4      (0x4 args) heavy trace debugging (function args)
                      8      (0x8 conns) connection management
                      16     (0x10 BER) print out packets sent and received
                      32     (0x20 filter) search filter processing
                      64     (0x40 config) configuration file processing
                      128    (0x80 ACL) access control list processing
                      256    (0x100  stats)  connections,   LDAP   operations,
                             results (recommended)
                      512    (0x200 stats2) stats log entries sent
                      1024   (0x400  shell)  print  communication  with  shell
                             backends
                      2048   (0x800 parse) entry parsing

                      16384  (0x4000 sync) LDAPSync replication
                      32768  (0x8000  none)  only  messages  that  get  logged
                             whatever log level is set
              The  desired  log  level  can  be input as a single integer that
              combines the (ORed)  desired  levels,  both  in  decimal  or  in
              hexadecimal  notation,  as  a  list  of  integers (that are ORed
              internally), or as a list of the names that  are  shown  between
              brackets, such that

                  loglevel 129
                  loglevel 0x81
                  loglevel 128 1
                  loglevel 0x80 0x1
                  loglevel acl trace

              are  equivalent.   The  keyword any can be used as a shortcut to
              enable logging at all levels (equivalent to  -1).   The  keyword
              none,  or  the  equivalent  integer representation, causes those
              messages that are logged regardless of the  configured  loglevel
              to  be  logged.   In  fact,  if loglevel is set to 0, no logging
              occurs, so at least the none level  is  required  to  have  high
              priority messages logged.

              The  loglevel defaults to stats.  This level should usually also
              be included when using other  loglevels,  to  help  analyze  the
              logs.

       moduleload <filename>
              Specify  the  name of a dynamically loadable module to load. The
              filename may be an absolute path name or a simple filename. Non-
              absolute  names are searched for in the directories specified by
              the modulepath option. This option and the modulepath option are
              only usable if slapd was compiled with --enable-modules.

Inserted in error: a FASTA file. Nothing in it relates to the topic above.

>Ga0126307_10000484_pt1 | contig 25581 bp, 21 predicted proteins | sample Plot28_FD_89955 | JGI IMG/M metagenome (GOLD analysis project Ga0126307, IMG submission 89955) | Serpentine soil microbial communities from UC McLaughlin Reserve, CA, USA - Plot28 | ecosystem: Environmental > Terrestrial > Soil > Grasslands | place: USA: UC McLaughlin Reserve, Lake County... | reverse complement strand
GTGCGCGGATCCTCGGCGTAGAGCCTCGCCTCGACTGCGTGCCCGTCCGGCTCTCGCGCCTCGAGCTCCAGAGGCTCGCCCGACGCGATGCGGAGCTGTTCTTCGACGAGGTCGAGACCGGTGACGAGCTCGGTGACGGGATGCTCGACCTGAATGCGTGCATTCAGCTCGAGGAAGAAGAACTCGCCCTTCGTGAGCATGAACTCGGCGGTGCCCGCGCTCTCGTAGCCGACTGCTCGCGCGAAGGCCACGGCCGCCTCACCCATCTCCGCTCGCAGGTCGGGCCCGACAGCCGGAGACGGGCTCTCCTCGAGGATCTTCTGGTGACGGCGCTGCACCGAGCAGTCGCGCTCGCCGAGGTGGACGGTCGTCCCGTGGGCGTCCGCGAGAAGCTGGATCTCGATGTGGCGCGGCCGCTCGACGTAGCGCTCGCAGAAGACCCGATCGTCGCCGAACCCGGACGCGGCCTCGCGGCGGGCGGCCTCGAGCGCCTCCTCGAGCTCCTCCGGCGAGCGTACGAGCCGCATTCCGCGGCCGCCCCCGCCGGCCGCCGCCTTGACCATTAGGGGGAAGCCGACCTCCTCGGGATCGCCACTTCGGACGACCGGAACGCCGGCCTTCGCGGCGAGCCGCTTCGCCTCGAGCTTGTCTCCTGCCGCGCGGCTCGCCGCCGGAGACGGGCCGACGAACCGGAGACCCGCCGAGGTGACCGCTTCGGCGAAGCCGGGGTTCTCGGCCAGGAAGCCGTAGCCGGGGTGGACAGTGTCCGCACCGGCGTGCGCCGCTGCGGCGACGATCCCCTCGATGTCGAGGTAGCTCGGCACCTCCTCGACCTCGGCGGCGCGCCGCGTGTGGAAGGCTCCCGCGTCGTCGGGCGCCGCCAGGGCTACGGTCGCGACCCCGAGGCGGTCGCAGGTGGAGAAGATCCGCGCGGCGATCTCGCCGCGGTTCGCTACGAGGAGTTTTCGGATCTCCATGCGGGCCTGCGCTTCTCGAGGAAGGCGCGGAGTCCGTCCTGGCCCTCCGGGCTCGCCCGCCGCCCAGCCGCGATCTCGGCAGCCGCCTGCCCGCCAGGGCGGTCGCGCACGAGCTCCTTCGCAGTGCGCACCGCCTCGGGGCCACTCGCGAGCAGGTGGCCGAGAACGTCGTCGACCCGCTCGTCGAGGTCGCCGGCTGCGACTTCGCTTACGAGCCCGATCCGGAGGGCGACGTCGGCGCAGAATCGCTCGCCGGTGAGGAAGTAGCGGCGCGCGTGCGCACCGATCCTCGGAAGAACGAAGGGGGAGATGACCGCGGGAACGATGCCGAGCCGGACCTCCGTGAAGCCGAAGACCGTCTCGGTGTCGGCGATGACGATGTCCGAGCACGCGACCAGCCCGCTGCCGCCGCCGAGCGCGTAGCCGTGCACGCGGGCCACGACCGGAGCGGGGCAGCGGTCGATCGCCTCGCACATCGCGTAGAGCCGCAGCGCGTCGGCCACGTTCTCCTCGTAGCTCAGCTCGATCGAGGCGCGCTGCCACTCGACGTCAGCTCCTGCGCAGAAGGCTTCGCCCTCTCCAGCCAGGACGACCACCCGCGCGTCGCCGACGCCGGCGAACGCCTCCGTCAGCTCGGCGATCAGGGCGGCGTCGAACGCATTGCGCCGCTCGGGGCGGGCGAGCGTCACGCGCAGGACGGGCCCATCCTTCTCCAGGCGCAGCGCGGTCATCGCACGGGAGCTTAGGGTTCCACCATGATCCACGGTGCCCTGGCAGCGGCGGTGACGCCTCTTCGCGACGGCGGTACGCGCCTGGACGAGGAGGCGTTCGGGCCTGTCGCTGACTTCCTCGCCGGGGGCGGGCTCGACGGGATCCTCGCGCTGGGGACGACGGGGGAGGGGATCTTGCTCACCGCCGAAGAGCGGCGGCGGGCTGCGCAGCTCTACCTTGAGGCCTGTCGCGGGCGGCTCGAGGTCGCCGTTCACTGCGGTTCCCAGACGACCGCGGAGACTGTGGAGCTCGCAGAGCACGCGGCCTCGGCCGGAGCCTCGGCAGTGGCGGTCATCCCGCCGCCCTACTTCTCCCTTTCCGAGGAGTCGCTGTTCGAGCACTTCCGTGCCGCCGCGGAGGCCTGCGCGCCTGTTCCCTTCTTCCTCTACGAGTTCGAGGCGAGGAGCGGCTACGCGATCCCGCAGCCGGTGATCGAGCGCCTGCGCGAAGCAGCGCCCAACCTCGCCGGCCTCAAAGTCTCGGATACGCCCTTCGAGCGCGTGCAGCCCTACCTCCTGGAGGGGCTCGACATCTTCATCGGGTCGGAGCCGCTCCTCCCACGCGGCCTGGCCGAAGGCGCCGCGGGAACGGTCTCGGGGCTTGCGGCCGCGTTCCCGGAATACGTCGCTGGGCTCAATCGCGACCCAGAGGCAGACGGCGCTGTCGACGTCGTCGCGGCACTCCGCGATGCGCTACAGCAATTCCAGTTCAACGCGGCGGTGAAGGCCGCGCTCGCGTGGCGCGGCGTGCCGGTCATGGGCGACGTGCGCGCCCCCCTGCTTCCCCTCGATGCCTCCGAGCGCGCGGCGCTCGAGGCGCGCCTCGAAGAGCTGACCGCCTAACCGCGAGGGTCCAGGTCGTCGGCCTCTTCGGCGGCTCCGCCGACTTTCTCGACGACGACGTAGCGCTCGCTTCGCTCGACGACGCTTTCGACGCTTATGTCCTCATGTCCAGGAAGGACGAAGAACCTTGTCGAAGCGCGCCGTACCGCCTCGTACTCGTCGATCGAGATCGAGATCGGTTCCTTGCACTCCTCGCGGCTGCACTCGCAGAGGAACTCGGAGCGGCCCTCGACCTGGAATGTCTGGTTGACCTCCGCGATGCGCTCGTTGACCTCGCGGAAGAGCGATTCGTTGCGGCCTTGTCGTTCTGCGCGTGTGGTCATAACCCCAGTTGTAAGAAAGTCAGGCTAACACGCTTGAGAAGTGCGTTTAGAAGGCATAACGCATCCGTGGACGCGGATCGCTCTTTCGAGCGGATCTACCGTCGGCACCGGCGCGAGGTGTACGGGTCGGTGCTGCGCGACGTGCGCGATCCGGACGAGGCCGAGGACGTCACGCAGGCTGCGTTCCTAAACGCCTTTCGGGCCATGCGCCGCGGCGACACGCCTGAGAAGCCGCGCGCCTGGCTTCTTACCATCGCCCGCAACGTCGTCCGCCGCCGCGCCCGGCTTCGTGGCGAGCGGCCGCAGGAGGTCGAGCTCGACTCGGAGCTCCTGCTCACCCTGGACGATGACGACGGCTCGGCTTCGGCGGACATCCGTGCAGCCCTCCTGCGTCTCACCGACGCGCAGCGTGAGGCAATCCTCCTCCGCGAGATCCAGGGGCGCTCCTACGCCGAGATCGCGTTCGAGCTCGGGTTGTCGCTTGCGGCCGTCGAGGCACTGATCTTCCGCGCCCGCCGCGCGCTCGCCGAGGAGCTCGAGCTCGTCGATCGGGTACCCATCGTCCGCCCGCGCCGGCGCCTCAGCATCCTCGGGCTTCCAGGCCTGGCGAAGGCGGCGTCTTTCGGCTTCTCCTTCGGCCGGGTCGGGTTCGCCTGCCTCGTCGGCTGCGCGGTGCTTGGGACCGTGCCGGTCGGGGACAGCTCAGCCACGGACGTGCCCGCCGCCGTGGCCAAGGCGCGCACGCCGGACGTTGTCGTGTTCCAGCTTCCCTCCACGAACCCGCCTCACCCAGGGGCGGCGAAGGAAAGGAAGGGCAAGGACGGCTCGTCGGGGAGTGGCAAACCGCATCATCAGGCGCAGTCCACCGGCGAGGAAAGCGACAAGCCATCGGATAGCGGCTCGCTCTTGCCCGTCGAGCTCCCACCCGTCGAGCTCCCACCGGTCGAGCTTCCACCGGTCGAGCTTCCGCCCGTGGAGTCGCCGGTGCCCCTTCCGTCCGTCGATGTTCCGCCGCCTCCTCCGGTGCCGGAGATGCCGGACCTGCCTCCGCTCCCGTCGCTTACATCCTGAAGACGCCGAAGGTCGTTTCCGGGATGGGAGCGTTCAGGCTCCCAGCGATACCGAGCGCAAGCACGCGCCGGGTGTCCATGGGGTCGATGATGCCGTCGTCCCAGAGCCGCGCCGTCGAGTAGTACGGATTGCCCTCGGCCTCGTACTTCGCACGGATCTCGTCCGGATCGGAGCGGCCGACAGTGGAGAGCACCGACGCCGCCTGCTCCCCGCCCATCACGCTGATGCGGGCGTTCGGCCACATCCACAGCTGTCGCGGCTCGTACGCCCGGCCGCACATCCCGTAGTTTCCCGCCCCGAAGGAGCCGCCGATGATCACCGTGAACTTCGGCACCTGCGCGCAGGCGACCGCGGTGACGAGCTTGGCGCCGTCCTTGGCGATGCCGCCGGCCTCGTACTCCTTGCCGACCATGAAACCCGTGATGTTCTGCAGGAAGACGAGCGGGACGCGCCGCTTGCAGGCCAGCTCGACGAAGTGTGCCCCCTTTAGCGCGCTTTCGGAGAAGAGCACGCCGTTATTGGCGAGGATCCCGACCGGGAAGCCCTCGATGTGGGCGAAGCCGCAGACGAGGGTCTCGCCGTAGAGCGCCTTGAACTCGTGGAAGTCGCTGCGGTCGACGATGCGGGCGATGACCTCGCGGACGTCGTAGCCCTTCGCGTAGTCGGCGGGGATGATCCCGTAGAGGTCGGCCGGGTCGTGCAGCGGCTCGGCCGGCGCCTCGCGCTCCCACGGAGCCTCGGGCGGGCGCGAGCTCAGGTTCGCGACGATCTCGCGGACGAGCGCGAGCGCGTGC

modulepath <pathspec>
              Specify  a  list  of directories to search for loadable modules.
              Typically the path is colon-separated but this  depends  on  the
              operating  system.  The default is /usr/lib/ldap, which is where
              the standard OpenLDAP install will place its modules.

       objectclass  ( <oid>  [NAME <name>]   [DESC <description>]   [OBSOLETE]
              [SUP <oids>]   [{   ABSTRACT   |   STRUCTURAL   |  AUXILIARY  }]
              [MUST <oids>] [MAY <oids>] )
              Specify an objectclass using the LDAPv3 syntax  defined  in  RFC
              4512.   The  slapd  parser  extends  the  RFC 4512 definition by
              allowing string forms as well as numeric OIDs to be used for the
              object  class  OID.   (See  the  objectidentifier  description.)
              Object classes are "STRUCTURAL" by default.

       objectidentifier <name> { <oid> | <name>[:<suffix>] }
              Define a string name that equates to the given OID.  The  string
              can  be  used  in  place  of  the numeric OID in objectclass and
              attribute definitions. The name can also be used with  a  suffix
              of the form ":xx" in which case the value "oid.xx" will be used.

       password-hash <hash> [<hash>...]
              This option  configures  one  or  more  hashes  to  be  used  in
              generation   of   user  passwords  stored  in  the  userPassword
              attribute during processing of  LDAP  Password  Modify  Extended
              Operations (RFC 3062).  The <hash> must be one of {SSHA}, {SHA},
              {SMD5}, {MD5}, {CRYPT}, and {CLEARTEXT}.  The default is {SSHA}.

              {SHA}  and  {SSHA}  use  the  SHA-1  algorithm (FIPS 160-1), the
              latter with a seed.

              {MD5} and {SMD5} use the MD5 algorithm (RFC  1321),  the  latter
              with a seed.

              {CRYPT} uses the crypt(3).

              {CLEARTEXT}  indicates  that the new password should be added to
              userPassword as clear text.

              Note  that  this  option  does  not  alter   the   normal   user
              applications  handling  of userPassword during LDAP Add, Modify,
              or other LDAP operations.

       password-crypt-salt-format <format>
              Specify  the  format  of  the  salt  passed  to  crypt(3)   when
              generating   {CRYPT}   passwords   (see   password-hash)  during
              processing of LDAP  Password  Modify  Extended  Operations  (RFC
              3062).

              This string needs to be in sprintf(3) format and may include one
              (and  only  one)  %s  conversion.   This  conversion   will   be
              substituted   with   a   string   of   random   characters  from
              [A-Za-z0-9./].  For example, "%.2s"  provides  a  two  character
              salt and "$1$%.8s" tells some versions of crypt(3) to use an MD5
              algorithm and provides 8 random characters of salt.  The default